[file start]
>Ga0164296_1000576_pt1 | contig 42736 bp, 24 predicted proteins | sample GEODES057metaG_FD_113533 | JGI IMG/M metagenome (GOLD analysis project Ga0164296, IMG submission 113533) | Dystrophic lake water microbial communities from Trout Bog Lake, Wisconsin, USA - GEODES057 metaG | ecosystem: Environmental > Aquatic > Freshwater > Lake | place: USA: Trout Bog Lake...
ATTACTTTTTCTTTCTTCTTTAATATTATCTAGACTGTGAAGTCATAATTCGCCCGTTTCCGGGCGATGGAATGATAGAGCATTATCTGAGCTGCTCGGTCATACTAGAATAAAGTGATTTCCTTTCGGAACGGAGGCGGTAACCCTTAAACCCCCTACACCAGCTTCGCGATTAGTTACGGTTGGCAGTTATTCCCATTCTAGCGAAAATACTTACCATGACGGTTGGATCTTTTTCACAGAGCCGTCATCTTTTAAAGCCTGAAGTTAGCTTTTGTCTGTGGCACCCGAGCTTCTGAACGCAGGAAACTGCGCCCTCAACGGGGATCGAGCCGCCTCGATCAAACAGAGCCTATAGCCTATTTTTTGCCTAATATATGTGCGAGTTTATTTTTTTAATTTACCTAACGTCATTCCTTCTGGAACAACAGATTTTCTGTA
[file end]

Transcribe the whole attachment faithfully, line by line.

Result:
>Ga0164296_1000576_pt1 | contig 42736 bp, 24 predicted proteins | sample GEODES057metaG_FD_113533 | JGI IMG/M metagenome (GOLD analysis project Ga0164296, IMG submission 113533) | Dystrophic lake water microbial communities from Trout Bog Lake, Wisconsin, USA - GEODES057 metaG | ecosystem: Environmental > Aquatic > Freshwater > Lake | place: USA: Trout Bog Lake...
ATTACTTTTTCTTTCTTCTTTAATATTATCTAGACTGTGAAGTCATAATTCGCCCGTTTCCGGGCGATGGAATGATAGAGCATTATCTGAGCTGCTCGGTCATACTAGAATAAAGTGATTTCCTTTCGGAACGGAGGCGGTAACCCTTAAACCCCCTACACCAGCTTCGCGATTAGTTACGGTTGGCAGTTATTCCCATTCTAGCGAAAATACTTACCATGACGGTTGGATCTTTTTCACAGAGCCGTCATCTTTTAAAGCCTGAAGTTAGCTTTTGTCTGTGGCACCCGAGCTTCTGAACGCAGGAAACTGCGCCCTCAACGGGGATCGAGCCGCCTCGATCAAACAGAGCCTATAGCCTATTTTTTGCCTAATATATGTGCGAGTTTATTTTTTTAATTTACCTAACGTCATTCCTTCTGGAACAACAGATTTTCTGTA